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Epsilon-Delta Proof problem

  1. Mar 25, 2010 #1
    Hey guys heres the problem,

    1. The problem statement, all variables and given/known data

    lim (4x^2+9) / (3x^2 +5) = 4/3
    x->infinity

    find k, such that x> k/sqrt(epsilon) guarantees abs((4x^2+9) / (3x^2 +5) - 4/3) < epsilon




    2. Relevant equations



    3. The attempt at a solution

    By removing the absolute sign and making the denominator common, we get

    7 / (9x^2 + 15) < epsilon

    keep solving we get

    x > 1/3 sqrt(7/epsilon - 15)

    Here is where I got stuck. How do we find k as a constant? 15 is inside the square root and if we want to make the whole thing as a fraction we would get x > 1/3 sqrt((7-15*epsilon)/epsilon). I can't just get rid of 15 either because that would screw up the inequality and I am meant to find the MINIMUM value of k. Any help would be appreciated.
     
  2. jcsd
  3. Mar 25, 2010 #2

    jbunniii

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    As you said,

    [tex]\frac{4x^2 + 9}{3x^2 + 5} - \frac{4}{3} = \frac{7}{9x^2 + 15}[/tex]

    This is positive for all [itex]x[/itex] so we only need to worry about the upper bound. We have

    [tex]\frac{7}{9x^2 + 15} < \epsilon[/tex]

    iff

    [tex]7 < 9x^2 \epsilon + 15 \epsilon[/tex]

    iff

    [tex]9x^2 > \frac{7 - 15\epsilon}{\epsilon}[/tex]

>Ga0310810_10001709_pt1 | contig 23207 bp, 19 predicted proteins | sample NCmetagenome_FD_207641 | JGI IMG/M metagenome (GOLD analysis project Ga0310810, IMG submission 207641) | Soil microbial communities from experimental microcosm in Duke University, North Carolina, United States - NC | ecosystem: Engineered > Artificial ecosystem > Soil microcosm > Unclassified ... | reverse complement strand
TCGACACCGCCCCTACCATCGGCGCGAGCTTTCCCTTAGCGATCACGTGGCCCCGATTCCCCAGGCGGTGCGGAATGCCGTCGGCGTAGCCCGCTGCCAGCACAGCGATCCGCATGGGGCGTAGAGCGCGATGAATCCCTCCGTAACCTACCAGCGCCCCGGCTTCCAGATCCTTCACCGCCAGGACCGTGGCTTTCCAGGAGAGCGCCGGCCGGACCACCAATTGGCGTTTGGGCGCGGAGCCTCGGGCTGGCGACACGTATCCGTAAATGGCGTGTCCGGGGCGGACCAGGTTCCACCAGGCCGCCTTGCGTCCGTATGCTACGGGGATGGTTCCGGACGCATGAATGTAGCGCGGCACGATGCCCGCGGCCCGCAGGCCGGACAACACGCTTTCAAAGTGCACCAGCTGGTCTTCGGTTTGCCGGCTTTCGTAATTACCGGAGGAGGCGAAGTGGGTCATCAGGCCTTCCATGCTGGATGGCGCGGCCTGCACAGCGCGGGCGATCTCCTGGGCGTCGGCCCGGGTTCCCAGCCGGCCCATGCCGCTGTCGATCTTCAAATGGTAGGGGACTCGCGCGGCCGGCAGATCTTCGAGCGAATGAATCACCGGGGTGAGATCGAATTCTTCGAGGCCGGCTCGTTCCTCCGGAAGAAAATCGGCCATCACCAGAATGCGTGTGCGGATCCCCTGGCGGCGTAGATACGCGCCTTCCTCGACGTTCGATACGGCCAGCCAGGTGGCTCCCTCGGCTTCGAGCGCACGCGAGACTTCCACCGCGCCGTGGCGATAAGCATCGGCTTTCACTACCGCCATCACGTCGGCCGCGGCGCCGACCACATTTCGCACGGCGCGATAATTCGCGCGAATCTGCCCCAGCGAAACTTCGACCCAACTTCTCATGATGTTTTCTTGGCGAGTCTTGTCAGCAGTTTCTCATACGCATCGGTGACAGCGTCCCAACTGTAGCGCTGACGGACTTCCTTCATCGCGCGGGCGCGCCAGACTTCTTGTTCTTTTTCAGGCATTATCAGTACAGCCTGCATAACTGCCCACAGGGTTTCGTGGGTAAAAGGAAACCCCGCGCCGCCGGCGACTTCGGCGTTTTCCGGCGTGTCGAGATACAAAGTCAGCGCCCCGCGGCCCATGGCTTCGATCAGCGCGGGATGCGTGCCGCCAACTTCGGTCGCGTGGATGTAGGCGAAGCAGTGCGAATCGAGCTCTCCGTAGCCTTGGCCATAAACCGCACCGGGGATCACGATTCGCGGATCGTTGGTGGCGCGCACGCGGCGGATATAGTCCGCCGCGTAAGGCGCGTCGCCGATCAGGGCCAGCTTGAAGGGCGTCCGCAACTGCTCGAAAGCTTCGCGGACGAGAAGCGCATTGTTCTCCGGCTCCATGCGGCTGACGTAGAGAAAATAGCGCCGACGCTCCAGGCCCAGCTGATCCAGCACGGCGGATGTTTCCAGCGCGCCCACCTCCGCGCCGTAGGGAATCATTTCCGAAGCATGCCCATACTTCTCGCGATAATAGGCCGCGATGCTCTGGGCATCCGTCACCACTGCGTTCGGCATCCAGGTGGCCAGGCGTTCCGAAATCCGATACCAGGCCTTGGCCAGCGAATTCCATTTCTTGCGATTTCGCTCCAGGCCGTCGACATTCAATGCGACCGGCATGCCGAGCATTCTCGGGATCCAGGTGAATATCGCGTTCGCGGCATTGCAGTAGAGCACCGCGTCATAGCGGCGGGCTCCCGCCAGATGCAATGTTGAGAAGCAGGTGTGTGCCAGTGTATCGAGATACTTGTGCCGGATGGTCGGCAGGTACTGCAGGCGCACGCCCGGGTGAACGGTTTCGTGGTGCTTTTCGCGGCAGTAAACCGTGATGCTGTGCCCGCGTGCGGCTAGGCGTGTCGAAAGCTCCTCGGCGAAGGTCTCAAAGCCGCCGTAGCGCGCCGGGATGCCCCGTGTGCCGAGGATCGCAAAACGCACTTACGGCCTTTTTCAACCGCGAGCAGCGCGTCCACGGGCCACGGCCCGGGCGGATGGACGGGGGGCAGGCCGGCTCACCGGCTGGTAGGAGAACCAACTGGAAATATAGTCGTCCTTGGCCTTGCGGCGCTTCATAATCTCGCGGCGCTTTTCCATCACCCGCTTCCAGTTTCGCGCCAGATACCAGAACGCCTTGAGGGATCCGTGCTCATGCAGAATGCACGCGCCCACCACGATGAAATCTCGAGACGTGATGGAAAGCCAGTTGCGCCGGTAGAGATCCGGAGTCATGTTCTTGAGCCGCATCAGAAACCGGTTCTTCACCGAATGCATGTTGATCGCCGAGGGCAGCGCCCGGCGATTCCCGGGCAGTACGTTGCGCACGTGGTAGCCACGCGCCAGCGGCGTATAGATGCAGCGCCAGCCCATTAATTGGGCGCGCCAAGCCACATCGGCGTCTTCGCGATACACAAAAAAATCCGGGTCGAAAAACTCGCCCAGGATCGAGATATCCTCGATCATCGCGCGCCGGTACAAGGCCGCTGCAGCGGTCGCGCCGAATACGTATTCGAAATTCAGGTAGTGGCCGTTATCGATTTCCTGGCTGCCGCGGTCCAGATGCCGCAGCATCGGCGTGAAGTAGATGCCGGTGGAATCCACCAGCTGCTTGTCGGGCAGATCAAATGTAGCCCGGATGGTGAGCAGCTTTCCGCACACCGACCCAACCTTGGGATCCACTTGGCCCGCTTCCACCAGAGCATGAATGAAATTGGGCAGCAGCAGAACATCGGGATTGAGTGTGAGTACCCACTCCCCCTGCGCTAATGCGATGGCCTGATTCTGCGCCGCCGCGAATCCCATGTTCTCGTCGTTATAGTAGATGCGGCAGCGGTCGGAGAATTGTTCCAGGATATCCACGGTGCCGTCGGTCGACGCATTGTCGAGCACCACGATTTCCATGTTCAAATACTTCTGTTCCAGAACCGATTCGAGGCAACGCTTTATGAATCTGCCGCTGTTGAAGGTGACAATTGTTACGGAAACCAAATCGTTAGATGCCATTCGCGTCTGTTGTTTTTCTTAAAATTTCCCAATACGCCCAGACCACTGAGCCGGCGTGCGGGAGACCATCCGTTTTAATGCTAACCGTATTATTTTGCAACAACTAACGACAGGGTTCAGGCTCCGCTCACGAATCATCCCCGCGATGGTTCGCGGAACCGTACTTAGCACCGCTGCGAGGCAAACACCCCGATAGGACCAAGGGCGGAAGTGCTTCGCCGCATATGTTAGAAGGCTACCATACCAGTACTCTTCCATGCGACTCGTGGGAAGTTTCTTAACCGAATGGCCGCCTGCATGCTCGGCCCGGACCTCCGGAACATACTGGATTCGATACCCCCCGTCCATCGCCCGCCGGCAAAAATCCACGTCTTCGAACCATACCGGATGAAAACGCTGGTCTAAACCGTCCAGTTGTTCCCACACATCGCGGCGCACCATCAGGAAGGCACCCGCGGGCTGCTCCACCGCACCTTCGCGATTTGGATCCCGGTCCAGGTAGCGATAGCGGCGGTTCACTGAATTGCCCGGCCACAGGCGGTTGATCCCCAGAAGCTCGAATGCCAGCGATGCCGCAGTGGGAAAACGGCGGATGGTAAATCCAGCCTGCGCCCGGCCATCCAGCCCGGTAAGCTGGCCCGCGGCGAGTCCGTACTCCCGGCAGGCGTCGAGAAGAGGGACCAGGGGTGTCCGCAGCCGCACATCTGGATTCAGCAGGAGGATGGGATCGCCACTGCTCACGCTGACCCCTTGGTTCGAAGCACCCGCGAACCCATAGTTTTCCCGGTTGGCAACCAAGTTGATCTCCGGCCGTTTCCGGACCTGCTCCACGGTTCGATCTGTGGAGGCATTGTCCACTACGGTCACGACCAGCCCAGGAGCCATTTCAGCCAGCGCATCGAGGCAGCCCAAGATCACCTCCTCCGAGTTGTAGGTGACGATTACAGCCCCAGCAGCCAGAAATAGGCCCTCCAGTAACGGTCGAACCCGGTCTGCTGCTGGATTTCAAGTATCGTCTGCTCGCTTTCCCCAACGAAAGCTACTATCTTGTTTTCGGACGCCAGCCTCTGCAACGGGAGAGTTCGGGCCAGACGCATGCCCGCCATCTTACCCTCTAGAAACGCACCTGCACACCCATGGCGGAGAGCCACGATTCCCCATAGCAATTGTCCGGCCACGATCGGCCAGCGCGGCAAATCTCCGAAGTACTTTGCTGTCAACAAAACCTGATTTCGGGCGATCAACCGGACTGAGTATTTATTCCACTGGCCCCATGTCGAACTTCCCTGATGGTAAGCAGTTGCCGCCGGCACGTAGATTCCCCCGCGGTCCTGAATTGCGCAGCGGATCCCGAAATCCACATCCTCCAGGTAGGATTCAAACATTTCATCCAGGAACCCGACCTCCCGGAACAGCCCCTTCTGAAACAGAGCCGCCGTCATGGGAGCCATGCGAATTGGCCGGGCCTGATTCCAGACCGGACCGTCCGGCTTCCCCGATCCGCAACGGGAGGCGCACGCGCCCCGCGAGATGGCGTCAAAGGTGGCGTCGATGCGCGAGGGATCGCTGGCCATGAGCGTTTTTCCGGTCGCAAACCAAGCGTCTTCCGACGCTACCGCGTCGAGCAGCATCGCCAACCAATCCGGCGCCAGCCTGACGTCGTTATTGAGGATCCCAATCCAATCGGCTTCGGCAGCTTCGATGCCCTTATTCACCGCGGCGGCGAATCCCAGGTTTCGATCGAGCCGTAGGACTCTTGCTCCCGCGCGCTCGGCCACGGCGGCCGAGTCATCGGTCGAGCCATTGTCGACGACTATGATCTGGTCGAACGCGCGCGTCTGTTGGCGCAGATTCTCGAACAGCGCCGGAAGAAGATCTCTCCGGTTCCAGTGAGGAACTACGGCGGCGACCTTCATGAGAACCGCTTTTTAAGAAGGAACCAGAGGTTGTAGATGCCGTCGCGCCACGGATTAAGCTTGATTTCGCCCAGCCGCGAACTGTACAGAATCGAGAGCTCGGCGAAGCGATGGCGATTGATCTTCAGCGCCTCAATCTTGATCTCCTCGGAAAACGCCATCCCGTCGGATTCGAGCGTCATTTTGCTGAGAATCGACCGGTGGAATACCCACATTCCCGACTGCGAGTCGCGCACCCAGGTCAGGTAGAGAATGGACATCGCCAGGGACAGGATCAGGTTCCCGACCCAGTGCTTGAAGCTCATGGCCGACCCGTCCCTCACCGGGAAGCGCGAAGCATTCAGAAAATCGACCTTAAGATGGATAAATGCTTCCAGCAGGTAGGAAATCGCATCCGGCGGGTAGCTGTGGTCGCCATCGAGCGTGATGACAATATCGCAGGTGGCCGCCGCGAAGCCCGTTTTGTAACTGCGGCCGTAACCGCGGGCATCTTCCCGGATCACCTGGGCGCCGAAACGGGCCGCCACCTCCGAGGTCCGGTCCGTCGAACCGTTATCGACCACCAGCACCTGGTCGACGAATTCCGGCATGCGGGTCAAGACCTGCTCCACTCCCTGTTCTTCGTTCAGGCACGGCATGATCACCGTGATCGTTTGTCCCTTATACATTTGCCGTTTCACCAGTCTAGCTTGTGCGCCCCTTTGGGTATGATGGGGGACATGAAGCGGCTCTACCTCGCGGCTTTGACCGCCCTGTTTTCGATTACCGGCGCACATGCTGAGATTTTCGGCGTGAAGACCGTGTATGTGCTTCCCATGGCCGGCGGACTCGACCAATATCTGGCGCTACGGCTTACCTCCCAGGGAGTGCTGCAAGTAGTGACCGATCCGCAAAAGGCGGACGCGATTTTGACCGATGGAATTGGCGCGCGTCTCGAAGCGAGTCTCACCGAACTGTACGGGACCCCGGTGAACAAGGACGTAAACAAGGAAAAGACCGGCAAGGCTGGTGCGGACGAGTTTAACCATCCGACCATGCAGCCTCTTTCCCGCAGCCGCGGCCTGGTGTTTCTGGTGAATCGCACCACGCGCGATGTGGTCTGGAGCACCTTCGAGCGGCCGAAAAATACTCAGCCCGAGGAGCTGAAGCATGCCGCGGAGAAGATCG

iff

    [tex]9 x^2 > \frac{7}{\epsilon} - 15[/tex]

    Therefore the following is certainly sufficient:

    [tex]9x^2 > \frac{7}{\epsilon}[/tex]

    i.e. if [itex]x[/itex] satisfies this inequality, then it satisfies all the ones above. It should be easy to find a suitable [itex]k[/itex] now. (Note that the problem didn't ask you to find the smallest possible [itex]k[/itex], just any [itex]k[/itex] that works.)
     
  4. Mar 25, 2010 #3
    Thanks for the reply jbunnii.

    Yeah I get your working. Just a side question, is it then impossible to obtain a minimum value of k?

    Cheers.
     
  5. Mar 25, 2010 #4

    jbunniii

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    OK, go back to

    [tex]9x^2 > \frac{7}{\epsilon} - 15[/tex]

    If this were an equality instead of an inequality, then we would have a "boundary case" where [itex]x[/itex] just barely fails, but any larger [itex]x[/itex] would pass. Let's investigate this boundary case:

    [tex]9x^2 = \frac{7}{\epsilon} - 15[/tex]

    Let's also set [itex]x[/itex] to the minimum allowed:

    [tex]x = \frac{k}{\sqrt{\epsilon}}[/tex]

    and substitute this into the boundary case:

    [tex]\frac{9k^2}{\epsilon} = \frac{7}{\epsilon} - 15[/tex]

    or equivalently

    [tex]9k^2 = 7 - 15\epsilon[/tex]

    Then we have

    [tex]k = \frac{1}{3}\sqrt{7 - 15\epsilon}[/tex]

    assuming [itex]\epsilon[/itex] is small enough that we can take the square root.

    I think this [itex]k[/itex] is the smallest possible, if [itex]k[/itex] is allowed to depend on [itex]\epsilon[/itex].

    From this we can see that the smallest [itex]k[/itex] that works for ALL [itex]\epsilon[/itex] is

    [tex]k = \frac{1}{3}\sqrt{7}[/tex]

    which is the same answer as before.
     
    Last edited: Mar 25, 2010
  6. Mar 27, 2010 #5
    Hey man thanks again. However I just realised if 9x^2 > 7/epsilon -15, then how can we assume 9x^2 > 7/epsilon? if a > b -c we can't just say a > b can we? grr this is annoying lol...
     
  7. Mar 27, 2010 #6

    jbunniii

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    No, you have the logic in reverse.

    I established that we need AT LEAST 9x^2 > 7/epsilon - 15. But if we achieve 9x^2 > 7/epsilon, that's even better, right? So I found k to satisfy 9x^2 > 7/epsilon, and therefore it also satisfies 9x^2 > 7/epsilon - 15.
     
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